Not a MonkeyWrench.
But throwing either into the works isn't the normal way to treat a production system.
But here is yet another example of the need to check your assumptions in the face of technological change.
Netflix did just that when they created the Chaos Monkey. It was released to the world at large a little over a year ago, in 2012. It's now available, along with several other variants on github, as the SimianArmy. The Chaos monkey is a service that randomly seeks out AWS ASGs (Autoscaling groups), then finds virtual instances in them and kills them, thus applying the ultimate acid test of your failover capability.
The idea is to fail early, fail often.
And to see how your failover works in this context.
The Chaos Monkey can be configured to run during normal working hours, so that the problems which may result from its chaos can be addressed by the staff during regular hours, rather than at 3am.
And, in fact, the reason for throwing this monkey into the works is to avoid those 3am calls. And to get used to planning for failure.
This is where the re-thinking comes into play. The new environment for technology is one which derives from enormous data management, not to mention millions or even billions of users, where systems need to be:
- available 24x7x365 without a maintenance window
- flexibly scalable, ideally linearly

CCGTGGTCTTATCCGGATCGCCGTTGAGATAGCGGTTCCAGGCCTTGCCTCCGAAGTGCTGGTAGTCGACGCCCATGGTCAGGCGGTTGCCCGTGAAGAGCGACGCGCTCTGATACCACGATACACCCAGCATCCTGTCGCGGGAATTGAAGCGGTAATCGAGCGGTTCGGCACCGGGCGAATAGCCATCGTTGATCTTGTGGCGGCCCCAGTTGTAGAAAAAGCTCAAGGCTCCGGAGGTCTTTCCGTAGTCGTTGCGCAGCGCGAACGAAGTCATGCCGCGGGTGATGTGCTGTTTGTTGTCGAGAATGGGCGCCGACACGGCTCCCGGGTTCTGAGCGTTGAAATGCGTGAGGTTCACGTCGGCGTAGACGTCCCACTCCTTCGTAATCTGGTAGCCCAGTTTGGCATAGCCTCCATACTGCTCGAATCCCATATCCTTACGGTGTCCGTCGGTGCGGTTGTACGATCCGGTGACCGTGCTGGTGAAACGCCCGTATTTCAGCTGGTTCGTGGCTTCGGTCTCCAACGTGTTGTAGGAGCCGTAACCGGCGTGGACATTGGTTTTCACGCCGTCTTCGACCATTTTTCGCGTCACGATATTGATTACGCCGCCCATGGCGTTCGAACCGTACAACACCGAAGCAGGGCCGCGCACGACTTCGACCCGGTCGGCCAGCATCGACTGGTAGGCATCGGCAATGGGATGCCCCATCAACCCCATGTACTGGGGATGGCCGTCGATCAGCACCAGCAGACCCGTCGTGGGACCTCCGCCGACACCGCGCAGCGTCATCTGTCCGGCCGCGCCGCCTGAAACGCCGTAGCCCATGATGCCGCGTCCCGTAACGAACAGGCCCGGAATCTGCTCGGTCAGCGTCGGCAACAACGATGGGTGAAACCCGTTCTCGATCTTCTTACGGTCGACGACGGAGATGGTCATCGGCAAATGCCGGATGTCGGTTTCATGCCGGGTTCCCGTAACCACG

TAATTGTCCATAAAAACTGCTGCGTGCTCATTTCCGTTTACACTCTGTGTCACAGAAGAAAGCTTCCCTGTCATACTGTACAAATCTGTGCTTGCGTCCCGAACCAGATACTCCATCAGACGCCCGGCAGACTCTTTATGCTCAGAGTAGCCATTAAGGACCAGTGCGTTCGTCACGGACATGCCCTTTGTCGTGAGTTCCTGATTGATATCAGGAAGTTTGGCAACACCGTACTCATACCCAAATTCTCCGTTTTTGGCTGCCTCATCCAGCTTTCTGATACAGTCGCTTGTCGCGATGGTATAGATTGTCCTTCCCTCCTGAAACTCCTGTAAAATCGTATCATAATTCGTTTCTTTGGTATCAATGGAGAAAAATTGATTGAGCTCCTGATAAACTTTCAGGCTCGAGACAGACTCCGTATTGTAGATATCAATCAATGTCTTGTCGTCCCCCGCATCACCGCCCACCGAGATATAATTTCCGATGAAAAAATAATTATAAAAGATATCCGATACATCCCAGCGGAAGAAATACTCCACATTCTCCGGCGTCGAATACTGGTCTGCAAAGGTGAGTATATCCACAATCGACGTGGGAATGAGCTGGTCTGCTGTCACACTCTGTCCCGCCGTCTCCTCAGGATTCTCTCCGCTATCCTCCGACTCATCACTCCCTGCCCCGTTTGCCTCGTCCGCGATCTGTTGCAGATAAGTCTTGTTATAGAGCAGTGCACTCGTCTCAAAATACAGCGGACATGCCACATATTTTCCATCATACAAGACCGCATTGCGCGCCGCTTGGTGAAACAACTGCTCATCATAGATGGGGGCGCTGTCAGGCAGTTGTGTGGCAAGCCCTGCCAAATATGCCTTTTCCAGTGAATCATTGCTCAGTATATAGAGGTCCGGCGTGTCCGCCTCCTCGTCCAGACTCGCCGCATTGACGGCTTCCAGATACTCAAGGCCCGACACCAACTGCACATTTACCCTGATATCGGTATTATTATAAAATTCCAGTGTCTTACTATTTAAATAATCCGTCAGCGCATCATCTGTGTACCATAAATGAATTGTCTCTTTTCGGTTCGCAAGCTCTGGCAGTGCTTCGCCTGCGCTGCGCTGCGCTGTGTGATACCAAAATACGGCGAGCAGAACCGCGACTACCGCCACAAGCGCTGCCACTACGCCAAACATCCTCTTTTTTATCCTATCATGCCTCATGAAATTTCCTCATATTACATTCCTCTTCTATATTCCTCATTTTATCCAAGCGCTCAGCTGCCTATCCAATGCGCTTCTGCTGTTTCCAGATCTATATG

- based on commodity hardware, subject to failure and outage
- resilient within this context; failover should be automatic and transparent to the user
Instead of designing with the assumption of avoiding component failure at all costs, the Netflix approach says we deal with failure like a RAID system. We build using cheap commodity hardware. That's the "I" in RAID, by the way. (Inexpensive) We build in a lot of redundancy. (That's the "R"). Then, we automate failover and make it transparent to the user. But, in this new approach, we need to know how dependable our system is.
Unless something is measured, it is an unknown quantity. The more we deal with failure on a regular basis, the more prepared we are for the unexpected. It's like regular fire drills. Or terrorism simulations.
So here is the paradoxical need for the Chaos Monkey. The real threat is that commodity hardware is too dependable. It's so dependable that it can lull us into not properly planning for failure. But our whole approach with cheap commodity hardware and full, 100% uptime is predicated on and assumes regular failure. Solution: produce failure regularly, but at random.
Perfect example of putting new wine into new bottles.
You can read more about all the members of the Simian Army here.
And just last month, the released the Cassandra Chaos Monkey, so that NoSql database instances can experience the same Chaos as your other tiers. The announcement is here.